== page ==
SMALL TOWN SINNERS revolves around a church’s production of a Hell House – a Christian alternative to a haunted house. Lacey Anne Byer covets the lead role of “abortion girl” – but when an old classmate, Ty, returns to town, Lacey begins to question if she really wants to star in hell house after all.
Back when I was a teen in Ohio, my church put on a version of Hell House called Reality House. I talk more about that later, but first, let's discuss the novel.
Hell House presents a parade of sins – from abortion to spouse abuse to online porn. A Demon Guide leads visitors from sin to sin and finally to judgment. It’s pretty controversial stuff – especially the lines the demon guide says as he condemns the various sinners to hell. During the few weeks of rehearsals, Lacey has to deal with friends going through teen pregnancy and alcohol abuse as well as having her eyes opened to the possibility that one of her close friends is homosexual. As Lacey deepens her relationship with Ty – much to her parents displeasure – she is encouraged to approach all kinds of sinners with more compassion and realizes that one cannot simply take over one’s parents values without questioning them first.
This type of storyline is full of landmines, but Author Melissa Walker treats her characters with sensitivity – never letting them become one-note stereotypes. Lacey Anne was pretty similar to Christian teens I grew up with - sheltered, committed to the church and blissfully unaware of her own prejudices. I liked that a romance with Ty was the catalyst for Lacey realizing that things aren't as black and white as she had always thought. I wasn’t a huge fan of the ending, but I can at least understand why Lacey made the choices she did. Also, even though I thought I knew what Hell House was, I was pretty shocked by the extreme way it was staged.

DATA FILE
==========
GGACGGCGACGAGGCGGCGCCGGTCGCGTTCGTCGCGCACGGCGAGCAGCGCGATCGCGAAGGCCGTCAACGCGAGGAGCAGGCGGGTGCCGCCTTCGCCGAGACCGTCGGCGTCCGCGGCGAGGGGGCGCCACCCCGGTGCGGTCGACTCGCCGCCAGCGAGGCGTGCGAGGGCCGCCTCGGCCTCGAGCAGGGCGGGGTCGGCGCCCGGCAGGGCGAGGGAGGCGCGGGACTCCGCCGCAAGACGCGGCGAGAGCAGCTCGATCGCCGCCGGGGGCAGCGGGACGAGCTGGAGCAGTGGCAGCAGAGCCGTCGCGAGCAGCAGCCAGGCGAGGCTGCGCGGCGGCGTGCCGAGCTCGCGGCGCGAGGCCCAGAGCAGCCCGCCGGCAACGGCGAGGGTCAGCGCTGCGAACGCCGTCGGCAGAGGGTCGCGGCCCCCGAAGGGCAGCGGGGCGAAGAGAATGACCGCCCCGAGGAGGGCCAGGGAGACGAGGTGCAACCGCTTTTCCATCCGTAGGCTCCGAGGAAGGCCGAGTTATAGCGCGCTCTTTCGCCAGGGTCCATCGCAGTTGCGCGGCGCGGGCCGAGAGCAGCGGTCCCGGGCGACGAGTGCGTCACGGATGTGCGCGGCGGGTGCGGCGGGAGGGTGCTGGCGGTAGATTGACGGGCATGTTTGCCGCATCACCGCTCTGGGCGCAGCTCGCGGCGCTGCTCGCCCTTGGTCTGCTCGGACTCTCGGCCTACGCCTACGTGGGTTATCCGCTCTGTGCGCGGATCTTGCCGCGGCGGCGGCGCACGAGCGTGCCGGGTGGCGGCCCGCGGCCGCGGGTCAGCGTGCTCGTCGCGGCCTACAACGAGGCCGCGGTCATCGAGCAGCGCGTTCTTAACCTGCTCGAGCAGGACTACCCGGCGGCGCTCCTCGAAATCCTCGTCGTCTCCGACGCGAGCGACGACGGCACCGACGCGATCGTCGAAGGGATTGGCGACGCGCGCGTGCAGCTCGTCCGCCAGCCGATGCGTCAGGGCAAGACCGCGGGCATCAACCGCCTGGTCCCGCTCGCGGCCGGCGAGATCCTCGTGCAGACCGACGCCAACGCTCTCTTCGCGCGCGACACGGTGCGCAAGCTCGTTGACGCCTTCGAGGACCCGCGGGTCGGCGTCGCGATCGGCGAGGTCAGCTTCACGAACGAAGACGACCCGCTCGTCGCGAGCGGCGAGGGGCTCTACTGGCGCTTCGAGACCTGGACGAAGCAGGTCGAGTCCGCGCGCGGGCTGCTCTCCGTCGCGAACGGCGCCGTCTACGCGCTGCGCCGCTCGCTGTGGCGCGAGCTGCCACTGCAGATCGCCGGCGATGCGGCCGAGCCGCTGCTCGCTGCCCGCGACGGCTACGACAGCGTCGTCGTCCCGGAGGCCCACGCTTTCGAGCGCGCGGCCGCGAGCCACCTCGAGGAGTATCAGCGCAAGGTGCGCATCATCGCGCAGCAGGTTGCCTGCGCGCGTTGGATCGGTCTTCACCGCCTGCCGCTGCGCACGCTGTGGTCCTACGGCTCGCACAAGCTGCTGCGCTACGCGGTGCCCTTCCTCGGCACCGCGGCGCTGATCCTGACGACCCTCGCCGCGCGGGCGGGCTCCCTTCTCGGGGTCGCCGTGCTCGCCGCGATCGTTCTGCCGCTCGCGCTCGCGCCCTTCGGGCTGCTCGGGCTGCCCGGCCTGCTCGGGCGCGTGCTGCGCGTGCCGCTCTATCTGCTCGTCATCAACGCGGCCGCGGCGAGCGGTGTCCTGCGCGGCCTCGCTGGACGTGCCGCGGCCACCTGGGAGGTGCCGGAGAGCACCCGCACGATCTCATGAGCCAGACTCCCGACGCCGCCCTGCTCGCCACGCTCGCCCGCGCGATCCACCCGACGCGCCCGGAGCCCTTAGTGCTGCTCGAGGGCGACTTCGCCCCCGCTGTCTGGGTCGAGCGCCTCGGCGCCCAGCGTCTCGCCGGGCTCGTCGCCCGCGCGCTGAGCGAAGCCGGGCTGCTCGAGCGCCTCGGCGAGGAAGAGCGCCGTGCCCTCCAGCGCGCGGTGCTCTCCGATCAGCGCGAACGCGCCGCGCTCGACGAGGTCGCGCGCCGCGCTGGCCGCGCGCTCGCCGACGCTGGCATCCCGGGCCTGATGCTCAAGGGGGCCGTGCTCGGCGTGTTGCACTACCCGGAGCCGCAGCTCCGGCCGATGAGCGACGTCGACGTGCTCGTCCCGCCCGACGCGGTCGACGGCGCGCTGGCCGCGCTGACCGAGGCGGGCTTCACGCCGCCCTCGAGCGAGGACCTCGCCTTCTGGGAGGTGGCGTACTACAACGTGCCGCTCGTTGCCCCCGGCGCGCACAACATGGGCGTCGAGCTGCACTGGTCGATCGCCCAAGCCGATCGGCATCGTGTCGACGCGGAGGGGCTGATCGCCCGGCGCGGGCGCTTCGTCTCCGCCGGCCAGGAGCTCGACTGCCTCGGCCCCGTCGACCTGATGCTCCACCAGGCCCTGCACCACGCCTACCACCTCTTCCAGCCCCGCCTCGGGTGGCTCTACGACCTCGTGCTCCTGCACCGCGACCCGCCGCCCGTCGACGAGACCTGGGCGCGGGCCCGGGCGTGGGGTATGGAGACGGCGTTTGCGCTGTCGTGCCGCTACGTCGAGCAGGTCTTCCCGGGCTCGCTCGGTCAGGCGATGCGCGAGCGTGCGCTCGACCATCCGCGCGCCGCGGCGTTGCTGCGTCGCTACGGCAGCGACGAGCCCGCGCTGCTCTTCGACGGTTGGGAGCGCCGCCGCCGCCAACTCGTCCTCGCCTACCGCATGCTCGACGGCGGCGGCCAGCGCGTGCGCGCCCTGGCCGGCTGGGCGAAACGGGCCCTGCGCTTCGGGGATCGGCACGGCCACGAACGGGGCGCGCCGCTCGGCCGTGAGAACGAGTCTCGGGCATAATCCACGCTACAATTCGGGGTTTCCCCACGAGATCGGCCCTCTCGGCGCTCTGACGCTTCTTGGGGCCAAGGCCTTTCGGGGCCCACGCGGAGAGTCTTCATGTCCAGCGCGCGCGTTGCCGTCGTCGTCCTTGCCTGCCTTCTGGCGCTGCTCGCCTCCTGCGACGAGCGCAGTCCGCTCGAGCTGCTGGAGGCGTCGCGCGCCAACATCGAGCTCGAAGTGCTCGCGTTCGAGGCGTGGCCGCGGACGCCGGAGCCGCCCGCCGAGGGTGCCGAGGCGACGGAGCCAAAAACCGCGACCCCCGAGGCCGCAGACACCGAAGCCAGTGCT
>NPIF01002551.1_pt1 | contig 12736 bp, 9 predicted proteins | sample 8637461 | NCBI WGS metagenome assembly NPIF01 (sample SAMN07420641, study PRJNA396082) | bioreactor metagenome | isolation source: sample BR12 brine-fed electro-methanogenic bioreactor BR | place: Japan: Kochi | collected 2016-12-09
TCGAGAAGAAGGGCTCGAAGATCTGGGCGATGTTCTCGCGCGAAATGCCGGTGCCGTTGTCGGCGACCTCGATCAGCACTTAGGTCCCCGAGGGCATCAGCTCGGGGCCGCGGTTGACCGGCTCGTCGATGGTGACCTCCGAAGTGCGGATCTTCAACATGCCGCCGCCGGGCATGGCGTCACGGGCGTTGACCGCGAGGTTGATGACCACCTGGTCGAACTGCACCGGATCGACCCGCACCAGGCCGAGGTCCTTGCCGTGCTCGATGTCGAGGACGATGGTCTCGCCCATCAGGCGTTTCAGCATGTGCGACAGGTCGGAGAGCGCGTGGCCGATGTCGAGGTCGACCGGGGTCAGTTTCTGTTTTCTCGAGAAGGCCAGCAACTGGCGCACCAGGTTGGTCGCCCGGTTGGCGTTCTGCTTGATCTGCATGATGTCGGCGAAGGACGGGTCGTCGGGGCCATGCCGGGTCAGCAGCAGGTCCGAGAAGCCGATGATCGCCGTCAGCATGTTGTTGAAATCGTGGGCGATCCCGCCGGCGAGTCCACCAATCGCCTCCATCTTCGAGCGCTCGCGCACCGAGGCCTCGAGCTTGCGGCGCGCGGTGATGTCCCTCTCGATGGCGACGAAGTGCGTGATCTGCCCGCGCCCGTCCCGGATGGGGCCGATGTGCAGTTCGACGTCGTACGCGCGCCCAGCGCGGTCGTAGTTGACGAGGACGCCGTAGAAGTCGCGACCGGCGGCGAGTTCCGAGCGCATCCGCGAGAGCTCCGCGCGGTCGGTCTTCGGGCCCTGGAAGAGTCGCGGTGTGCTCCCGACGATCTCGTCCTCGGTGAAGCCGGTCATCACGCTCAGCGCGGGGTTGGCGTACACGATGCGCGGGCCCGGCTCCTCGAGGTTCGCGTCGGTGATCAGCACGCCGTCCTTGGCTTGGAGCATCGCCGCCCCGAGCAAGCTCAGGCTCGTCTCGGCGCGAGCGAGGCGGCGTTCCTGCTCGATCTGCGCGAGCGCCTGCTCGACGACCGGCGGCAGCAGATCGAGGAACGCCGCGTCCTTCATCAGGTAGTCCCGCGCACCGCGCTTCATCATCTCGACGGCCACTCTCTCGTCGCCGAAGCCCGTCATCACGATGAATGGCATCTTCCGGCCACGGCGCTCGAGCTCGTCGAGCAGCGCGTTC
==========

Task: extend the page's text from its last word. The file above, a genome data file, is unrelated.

Reality House at my church was very mild in comparison. I participated for four years and though each year had a different storyline, the basic structure was the same. The first year, visitors attended a “party” and then piled into a van. The van had an “accident” and then everyone was delivered to the morgue. The doctor put each individual on a tray and pushed him or her into a refrigerated drawer. He or she would emerge in a coffin in the funeral home (I usually played a mourner in this scene). After the funeral, they were taken to judgment where God cast them into hell. Hell was full of strobe lights and teens dressed in black that would jump out and try to scare the group. At the end, there were counselors standing by in case anyone wanted to talk about God, death, and the afterlife. Cost of entry was one canned good that we donated to a food bank. I enjoyed the experience and am very glad that my church never put on the more extreme Hell House version. I'd likely have nightmares still!
SMALL TOWN SINNERS comes out TODAY and is available for purchase now. Find out more about it at the author’s website.